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Former U.S. Senate Staffer And Professor Calls Capitol Assault 'Heartbreaking'

Ciara Torres Spelliscy profile photo
Stetson University
Ciara Torres Spelliscy

A Pinellas County law professor who worked in the U.S. Senate expressed dismay over the violence in the U.S. Capitol Wednesday.

Ciara Torres-Spelliscy was a staffer for Democratic Illinois Sen. Dick Durbin before she became a professor at Stetson University College of Law.

"Heartbreaking" was the first word she used to describe what happened in the U.S. Capitol.

"It's heartbreaking to me to see people, desecrating the US Capitol with violence and disrespect for our electoral process," she said.

Torres-Spelliscy says the country has to return to the rule of law - where it respects the outcome of elections - even if the president doesn't.

"This is just outrageous and unacceptable. And each person who participated in this really deserves to be arrested for this behavior, because it's illegal and prosecuted," she said.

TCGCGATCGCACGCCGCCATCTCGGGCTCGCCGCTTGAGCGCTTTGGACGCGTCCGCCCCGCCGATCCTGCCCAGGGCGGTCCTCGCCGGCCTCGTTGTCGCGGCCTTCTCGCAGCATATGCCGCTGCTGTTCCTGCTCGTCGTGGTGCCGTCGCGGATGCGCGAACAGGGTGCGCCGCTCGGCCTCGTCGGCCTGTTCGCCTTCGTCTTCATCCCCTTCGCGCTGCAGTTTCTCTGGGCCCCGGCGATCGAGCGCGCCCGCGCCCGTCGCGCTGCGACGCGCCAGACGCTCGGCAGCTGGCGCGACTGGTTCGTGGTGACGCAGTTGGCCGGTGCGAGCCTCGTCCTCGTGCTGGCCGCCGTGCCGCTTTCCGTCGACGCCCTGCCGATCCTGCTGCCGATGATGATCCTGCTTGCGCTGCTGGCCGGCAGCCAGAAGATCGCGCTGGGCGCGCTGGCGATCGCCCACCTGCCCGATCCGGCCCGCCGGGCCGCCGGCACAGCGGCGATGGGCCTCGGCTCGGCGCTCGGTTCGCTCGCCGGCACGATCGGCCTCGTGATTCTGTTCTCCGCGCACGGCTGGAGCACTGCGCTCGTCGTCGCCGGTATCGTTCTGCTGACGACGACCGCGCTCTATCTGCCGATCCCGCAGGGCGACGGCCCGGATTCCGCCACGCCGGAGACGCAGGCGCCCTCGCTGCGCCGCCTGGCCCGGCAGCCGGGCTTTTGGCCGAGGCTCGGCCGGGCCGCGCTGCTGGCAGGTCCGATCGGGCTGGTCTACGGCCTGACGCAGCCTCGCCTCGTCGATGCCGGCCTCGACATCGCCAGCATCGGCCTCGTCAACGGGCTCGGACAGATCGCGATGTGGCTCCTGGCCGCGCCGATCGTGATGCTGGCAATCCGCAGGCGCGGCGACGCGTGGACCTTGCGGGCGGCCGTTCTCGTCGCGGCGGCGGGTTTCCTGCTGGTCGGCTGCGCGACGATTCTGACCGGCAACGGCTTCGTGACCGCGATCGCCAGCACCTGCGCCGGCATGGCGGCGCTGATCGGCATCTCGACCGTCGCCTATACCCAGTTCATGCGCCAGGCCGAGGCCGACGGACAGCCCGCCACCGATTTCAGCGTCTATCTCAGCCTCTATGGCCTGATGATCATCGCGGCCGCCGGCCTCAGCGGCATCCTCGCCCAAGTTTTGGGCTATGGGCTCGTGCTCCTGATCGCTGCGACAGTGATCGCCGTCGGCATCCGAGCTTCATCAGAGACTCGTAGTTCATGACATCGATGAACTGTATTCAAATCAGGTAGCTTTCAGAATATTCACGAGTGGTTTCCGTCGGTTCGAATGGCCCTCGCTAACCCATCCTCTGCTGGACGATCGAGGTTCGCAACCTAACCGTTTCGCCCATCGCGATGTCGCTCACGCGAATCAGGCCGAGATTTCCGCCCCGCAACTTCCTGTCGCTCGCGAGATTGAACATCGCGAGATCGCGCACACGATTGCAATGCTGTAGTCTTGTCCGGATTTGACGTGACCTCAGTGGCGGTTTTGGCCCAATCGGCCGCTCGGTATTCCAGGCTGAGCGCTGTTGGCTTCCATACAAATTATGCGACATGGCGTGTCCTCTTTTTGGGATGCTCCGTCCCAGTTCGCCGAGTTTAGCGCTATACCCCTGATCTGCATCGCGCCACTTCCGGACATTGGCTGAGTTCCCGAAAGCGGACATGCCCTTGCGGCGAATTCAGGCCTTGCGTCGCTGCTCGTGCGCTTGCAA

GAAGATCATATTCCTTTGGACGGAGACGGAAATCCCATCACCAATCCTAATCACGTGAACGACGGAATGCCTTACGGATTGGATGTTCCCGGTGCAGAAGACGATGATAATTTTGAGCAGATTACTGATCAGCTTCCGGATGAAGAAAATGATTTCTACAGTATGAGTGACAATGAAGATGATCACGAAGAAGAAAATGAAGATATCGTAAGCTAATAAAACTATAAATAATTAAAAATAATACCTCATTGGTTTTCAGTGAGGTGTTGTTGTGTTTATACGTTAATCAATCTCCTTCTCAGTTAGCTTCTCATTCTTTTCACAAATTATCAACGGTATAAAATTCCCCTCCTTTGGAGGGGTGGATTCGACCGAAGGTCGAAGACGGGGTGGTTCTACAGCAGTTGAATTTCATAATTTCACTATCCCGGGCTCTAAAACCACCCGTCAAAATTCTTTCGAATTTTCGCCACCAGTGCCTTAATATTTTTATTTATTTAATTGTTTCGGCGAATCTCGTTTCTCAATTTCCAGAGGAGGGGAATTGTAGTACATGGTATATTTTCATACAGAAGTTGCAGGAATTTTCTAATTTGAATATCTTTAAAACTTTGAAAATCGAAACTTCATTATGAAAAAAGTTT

She says violence won't work in the long run, and only caused a short delay in the process of certifying the electoral college votes to make Joe Biden president.

"But it is nonetheless disturbing," she said, "because this is how you lose a democracy is if you can change who gets to be in power, not by who wins at a ballot box, but rather through just physical violence."

Torres-Spelliscy said it seemed to be a failure to secure the Capitol.

"It takes up many, many city blocks. So understand that it's a logistical nightmare to secure, but we knew that this was a potential threat. And so I'm a little bit dismayed that there wasn't enough officers on hand.

"The President himself has not conceded that he lost the 2020 election," she continued. "I think that created an atmosphere of distrust among his followers of the democratic process. And the rhetoric that's been used, you know, 'stop the steal.' where this is a rigged election that incites violence. I think a lot of us have been saying this for a while that there's a risk of violence with this kind of democracy. Often, we got hyperbolic, well, actually, we weren't being hyperbolic, is the alternative to a democratic process is chaos and violence."

Steve Newborn is a WUSF reporter and producer at WUSF covering environmental issues and politics in the Tampa Bay area.
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